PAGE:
The first place to start is deciding what adoption agency to partner with. Choosing a good adoption agency can be the difference between a pleasant, informed, and prepared experience and having lots of bumps and bruises along the way. An adoption agency helps adoptive parents with the application process, will write an adoptive home study, will help match you with a child, will help the adoptive family wade through the international paperwork required, will refer you to a good adoption attorney, and will present you with resources on the nation you choose to adopt from. There are many different types of agencies to choose from. The decision you make should include the location of the agency, the cost of their fees, the nations that they specialize in, and the expertise of their adoption workers. An example of a good adoption agency is The Gladney Center for Adoption. Located in Texas, Gladney has multiple locations in the U.S. Gladney specializes in international adoption as well as domestic.
An adoption agency application is the first document needed to start your adoption journey. An adoption agency requires this to determine whether the applicants will be eligible adoptive parents. If an applicant cannot pass a background check, has red flags on an application, or just generally cannot complete the process, the adoption agency will stop the process. Applications will generally request address history, employment history, financial history, health and medical history, prior adoption history, criminal history, references, biographical history, including other items. Adoption agencies are under no obligation to accept every applicant and should be paid for the time they spend processing an application.
You will need a lawyer to help you to navigate the maze that is international adoption. Attorneys can help to file paperwork such as the I-800 or I-600, immigration paperwork, Certification of Adoption, and Petition to Adopt to name just a few. Having an experienced, competent attorney on your side is well worth the money.
An adoption home study is an in-depth written report that gives a summary as to whether an applicant is qualified to be an adoptive parent. It is a compilation of information presented in one nice package. This is reviewed by the U.S. adoption agency, the foreign nation, the foreign adoption agency, and by a U.S. judge who ultimately has the final say in an applicant’s suitability for adoption. Because the international adoption process takes so long, many states require an initial home study as well as an updated home study if there have been significant changes in the home. A home study includes not only house and property info, but also a summary of background checks, references, interviews, and psychological evaluations if necessary. The home study is a permanent record and can be transferred from agency to agency with proper releases.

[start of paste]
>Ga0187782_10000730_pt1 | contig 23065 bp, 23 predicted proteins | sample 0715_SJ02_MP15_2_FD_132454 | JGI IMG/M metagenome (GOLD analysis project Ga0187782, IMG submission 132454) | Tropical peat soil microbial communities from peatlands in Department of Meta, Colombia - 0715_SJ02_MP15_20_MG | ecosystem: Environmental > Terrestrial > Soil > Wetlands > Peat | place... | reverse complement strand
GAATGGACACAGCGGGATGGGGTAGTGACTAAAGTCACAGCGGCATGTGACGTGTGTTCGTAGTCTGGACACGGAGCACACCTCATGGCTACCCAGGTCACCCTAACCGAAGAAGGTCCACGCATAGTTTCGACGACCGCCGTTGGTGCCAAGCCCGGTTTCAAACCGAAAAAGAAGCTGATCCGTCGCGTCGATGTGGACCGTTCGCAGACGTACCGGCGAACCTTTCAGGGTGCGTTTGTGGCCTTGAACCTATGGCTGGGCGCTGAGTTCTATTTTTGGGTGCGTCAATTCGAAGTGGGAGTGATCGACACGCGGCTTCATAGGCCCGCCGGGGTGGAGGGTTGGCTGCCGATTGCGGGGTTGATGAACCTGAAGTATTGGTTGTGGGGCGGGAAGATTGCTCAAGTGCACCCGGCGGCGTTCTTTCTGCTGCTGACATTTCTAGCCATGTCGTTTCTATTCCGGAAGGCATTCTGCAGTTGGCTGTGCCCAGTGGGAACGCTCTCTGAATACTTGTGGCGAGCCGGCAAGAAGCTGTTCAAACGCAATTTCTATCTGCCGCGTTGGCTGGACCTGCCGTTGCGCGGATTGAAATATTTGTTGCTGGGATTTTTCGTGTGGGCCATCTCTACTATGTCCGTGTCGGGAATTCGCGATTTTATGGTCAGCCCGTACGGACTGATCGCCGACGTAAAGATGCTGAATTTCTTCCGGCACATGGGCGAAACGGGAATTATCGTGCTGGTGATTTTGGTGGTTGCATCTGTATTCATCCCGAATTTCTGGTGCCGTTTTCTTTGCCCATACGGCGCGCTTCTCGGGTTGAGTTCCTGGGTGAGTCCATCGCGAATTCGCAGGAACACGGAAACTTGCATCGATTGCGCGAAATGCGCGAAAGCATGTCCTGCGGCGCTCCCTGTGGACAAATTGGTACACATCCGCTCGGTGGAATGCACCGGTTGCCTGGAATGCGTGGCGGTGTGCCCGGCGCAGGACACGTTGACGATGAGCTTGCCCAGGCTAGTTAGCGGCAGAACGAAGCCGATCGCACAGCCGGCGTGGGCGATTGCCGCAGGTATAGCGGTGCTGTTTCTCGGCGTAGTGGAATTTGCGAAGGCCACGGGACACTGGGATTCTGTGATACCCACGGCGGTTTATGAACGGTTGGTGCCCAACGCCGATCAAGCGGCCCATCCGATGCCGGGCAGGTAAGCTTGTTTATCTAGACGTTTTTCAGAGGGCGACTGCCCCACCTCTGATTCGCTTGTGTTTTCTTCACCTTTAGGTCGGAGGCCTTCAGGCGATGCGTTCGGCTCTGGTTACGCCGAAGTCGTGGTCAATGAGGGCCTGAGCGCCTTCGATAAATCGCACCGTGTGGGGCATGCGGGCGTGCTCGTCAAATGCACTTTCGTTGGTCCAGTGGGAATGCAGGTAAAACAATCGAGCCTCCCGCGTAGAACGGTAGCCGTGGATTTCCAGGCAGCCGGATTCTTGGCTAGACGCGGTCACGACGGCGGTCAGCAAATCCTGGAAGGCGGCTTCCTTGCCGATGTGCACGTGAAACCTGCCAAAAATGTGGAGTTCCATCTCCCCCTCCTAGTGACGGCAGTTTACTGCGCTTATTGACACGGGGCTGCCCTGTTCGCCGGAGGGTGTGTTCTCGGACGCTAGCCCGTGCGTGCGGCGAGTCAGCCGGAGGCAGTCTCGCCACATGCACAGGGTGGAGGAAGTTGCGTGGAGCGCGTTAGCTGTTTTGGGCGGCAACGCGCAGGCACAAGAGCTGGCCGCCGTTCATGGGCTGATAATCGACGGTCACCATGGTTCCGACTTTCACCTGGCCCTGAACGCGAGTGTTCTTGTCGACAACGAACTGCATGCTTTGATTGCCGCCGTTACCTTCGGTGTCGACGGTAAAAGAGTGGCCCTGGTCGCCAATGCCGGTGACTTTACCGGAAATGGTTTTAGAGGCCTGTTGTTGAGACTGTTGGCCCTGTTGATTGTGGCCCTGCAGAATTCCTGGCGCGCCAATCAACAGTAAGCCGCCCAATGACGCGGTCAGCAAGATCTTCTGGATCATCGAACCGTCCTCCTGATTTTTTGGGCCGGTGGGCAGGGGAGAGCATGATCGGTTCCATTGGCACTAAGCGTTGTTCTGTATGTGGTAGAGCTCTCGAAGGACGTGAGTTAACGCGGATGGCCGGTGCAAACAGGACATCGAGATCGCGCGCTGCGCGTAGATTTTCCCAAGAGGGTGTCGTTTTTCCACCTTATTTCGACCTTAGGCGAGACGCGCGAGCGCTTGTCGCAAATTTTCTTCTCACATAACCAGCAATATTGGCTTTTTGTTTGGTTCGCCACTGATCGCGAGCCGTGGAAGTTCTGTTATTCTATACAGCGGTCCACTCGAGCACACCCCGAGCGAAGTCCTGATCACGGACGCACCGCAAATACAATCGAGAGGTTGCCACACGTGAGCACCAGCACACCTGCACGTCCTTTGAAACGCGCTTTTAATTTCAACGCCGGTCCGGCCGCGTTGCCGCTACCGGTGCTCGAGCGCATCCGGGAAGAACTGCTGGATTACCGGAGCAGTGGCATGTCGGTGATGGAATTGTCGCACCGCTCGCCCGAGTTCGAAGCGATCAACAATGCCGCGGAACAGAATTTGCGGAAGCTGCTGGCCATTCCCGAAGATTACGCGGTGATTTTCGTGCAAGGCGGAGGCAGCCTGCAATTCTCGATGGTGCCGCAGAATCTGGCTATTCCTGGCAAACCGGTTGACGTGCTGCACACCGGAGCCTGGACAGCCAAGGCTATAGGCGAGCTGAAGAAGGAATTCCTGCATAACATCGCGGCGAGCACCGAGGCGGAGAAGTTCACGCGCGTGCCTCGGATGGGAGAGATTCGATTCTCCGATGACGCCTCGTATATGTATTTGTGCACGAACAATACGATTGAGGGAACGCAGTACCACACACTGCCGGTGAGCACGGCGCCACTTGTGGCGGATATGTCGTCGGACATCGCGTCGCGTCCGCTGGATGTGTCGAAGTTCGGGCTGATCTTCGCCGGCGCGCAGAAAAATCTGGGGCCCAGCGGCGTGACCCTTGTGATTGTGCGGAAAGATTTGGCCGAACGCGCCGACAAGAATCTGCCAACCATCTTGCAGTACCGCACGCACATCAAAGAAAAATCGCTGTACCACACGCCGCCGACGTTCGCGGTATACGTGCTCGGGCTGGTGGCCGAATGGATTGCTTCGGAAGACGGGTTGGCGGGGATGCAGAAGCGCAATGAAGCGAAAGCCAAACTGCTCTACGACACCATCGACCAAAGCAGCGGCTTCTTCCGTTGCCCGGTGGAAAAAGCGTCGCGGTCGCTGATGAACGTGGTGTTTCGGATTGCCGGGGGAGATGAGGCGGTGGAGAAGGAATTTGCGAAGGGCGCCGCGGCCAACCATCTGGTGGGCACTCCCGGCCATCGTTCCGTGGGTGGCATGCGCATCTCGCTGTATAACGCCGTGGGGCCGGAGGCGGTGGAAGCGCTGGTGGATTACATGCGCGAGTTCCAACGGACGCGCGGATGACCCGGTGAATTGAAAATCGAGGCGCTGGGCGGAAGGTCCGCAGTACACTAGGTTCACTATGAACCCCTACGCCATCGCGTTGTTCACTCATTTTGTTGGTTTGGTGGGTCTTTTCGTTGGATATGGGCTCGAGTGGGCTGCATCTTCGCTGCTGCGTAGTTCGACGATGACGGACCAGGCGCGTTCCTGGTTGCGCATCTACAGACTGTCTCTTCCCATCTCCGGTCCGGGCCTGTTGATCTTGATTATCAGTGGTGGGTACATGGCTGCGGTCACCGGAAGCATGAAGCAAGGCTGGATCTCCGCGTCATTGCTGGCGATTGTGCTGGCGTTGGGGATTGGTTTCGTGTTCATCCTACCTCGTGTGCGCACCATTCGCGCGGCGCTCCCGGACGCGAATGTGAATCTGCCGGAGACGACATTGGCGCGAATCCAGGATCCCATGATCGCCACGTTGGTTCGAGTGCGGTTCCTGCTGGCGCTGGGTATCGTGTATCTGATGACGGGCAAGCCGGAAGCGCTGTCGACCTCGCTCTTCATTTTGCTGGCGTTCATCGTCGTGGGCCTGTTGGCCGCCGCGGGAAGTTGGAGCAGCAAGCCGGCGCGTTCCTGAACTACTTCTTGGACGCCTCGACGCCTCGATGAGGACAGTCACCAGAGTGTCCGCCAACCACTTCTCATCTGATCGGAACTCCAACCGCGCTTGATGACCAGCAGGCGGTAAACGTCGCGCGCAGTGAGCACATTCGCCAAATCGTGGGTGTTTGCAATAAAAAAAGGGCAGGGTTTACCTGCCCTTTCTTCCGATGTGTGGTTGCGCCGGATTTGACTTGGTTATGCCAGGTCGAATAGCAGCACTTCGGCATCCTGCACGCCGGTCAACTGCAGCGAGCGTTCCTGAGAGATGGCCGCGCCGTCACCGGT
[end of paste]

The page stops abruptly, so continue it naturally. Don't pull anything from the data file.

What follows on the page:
A dossier is a compilation of all the documents needed to complete an international adoption. These documents include the adoption home study, references, photos, paystubs, criminal background checks, tax returns, immigration paperwork, etc. This is compiled by your adoption agency and reviewed by domestic entities as well as foreign entities.
Some agencies and nations require travel to the nation you decide to adopt from. Some do not. Depending on your state, the adoption agency, and the nation you are traveling to, travel can be costly. But if you can afford it, it is worth it. There is no substitute for seeing and interacting with your child, seeing the environment in which she or he is being cared for, and asking current caregivers questions about the child. You may also need to spend time overseas to complete the adoption in that nation. If you will not be accompanying your child back to the states, that nation may decide to use a worker to travel with your child.
The United States Citizenship and Immigration Services (USCIS) is the final entity through which your child will gain access to America.
Adoption in Haiti
Ms. Barrett and her husband, Jesse, adopted two children from Haiti: Vivian and John Peter. Haiti is located on the island of Hispaniola, along with the Dominican Republic. Haiti has historically been friendly to the United States about adoption. Because of its vulnerable location and lack of infrastructure, Haiti is a prime target for natural disasters including hurricanes and earthquakes. The 7.0 magnitude earthquake in Haiti and its two after-shocks in 2010 caused a death toll of about 300,000. The earthquake left many orphans in its wake. As of 2016, there were an estimated one million orphans in Haiti.